**WHAT ARE PACKED AND UNPACKED BINARY CODED DECIMAL (BCD) NUMBERS**

In the case of unpacked BCD numbers, each four-bit BCD group corresponding to a decimal digit is stored in a separate register inside the machine. In such a case, if the registers are eight bits or wider, the register space is wasted.

In the case of packed BCD numbers, two BCD digits are stored in a single eight-bit register. The process of combining two BCD digits so that they are stored in one eight-bit register involves shifting the number in the upper register to the left 4 times and then adding the numbers in the upper and lower registers.

The process is illustrated by showing the storage of decimal digits ‘5’ and ‘7’:

• Decimal digit 5 is initially stored in the eight-bit register as: 0000 0101.

• Decimal digit 7 is initially stored in the eight-bit register as: 0000 0111.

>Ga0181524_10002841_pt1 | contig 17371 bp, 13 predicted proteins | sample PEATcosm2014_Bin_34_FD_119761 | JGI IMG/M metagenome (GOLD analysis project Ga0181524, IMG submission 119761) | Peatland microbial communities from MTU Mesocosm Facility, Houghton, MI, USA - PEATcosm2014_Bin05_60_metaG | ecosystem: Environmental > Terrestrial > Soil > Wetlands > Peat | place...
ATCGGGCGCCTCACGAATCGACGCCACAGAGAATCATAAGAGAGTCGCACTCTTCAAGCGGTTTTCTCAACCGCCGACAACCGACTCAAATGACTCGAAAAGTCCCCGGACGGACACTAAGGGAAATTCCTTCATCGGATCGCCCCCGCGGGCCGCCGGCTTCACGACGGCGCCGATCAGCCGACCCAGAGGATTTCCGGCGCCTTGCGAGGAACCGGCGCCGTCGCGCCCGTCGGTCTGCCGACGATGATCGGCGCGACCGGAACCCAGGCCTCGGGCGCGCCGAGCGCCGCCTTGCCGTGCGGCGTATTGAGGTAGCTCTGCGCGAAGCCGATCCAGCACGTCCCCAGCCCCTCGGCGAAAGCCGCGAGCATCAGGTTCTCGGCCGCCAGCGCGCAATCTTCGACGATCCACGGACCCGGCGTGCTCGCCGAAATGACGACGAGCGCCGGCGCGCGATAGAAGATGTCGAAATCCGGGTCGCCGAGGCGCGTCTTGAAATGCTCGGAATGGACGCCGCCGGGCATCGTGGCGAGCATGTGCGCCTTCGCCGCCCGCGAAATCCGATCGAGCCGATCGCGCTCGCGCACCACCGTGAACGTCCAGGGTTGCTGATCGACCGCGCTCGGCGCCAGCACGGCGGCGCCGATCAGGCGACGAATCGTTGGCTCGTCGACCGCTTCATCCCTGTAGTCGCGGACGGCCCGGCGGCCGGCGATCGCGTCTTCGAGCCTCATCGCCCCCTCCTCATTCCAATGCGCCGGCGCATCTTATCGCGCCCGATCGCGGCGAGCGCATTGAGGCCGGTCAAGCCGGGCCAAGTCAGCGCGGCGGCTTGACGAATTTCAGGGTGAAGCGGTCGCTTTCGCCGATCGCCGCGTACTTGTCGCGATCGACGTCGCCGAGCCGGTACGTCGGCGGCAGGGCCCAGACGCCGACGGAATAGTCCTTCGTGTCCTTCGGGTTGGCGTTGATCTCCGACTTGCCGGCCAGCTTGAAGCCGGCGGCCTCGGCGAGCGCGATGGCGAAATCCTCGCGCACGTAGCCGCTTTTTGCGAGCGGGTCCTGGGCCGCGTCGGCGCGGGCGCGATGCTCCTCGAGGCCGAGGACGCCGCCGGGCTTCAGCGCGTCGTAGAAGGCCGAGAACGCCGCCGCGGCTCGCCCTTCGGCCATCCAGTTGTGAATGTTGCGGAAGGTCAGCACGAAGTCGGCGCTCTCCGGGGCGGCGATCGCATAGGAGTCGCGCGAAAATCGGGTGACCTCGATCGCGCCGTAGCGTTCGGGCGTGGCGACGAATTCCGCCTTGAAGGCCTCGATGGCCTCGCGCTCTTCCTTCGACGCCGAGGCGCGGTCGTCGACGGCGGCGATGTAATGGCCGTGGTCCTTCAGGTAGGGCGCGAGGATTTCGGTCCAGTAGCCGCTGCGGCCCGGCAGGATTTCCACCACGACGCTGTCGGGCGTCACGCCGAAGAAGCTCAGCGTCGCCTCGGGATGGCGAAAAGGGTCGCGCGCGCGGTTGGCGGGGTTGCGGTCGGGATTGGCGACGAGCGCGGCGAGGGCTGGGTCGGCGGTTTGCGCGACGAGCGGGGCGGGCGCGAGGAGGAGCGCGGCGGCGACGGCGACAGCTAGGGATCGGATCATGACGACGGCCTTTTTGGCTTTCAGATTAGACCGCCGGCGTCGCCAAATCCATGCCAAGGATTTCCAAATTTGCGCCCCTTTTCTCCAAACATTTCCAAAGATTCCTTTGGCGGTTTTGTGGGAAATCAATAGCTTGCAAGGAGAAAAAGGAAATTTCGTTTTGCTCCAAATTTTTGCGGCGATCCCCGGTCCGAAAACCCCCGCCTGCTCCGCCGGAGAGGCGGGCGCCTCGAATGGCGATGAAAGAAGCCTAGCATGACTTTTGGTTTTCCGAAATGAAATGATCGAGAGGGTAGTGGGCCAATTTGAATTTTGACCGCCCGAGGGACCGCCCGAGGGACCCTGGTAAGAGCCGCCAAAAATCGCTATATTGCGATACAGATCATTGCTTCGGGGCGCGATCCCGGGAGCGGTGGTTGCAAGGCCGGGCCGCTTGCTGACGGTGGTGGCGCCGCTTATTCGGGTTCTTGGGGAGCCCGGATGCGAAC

• After shifting to the left 4 times, the digit 5 register reads: 0101 0000.

• The addition of the contents of the digit 5 and digit 7 registers now reads: 0101 0111.

**Example**

How many bits would be required to encode decimal numbers 0 to 9999 in straight binary and BCD codes? What would be the BCD equivalent of decimal 27 in 16-bit representation?

Solution

• Total number of decimals to be represented=10 000=104 =213 29.

• Therefore, the number of bits required for straight binary encoding=14.

• The number of bits required for BCD encoding=16.

• The BCD equivalent of 27 in 16-bit representation=0000000000100111.

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ReplyDeleteYou can also pack numbers under a thousand [0 - 999] into ten bits. This lets you squeeze nine decimal digits into a 32-bit register, rather than eight.

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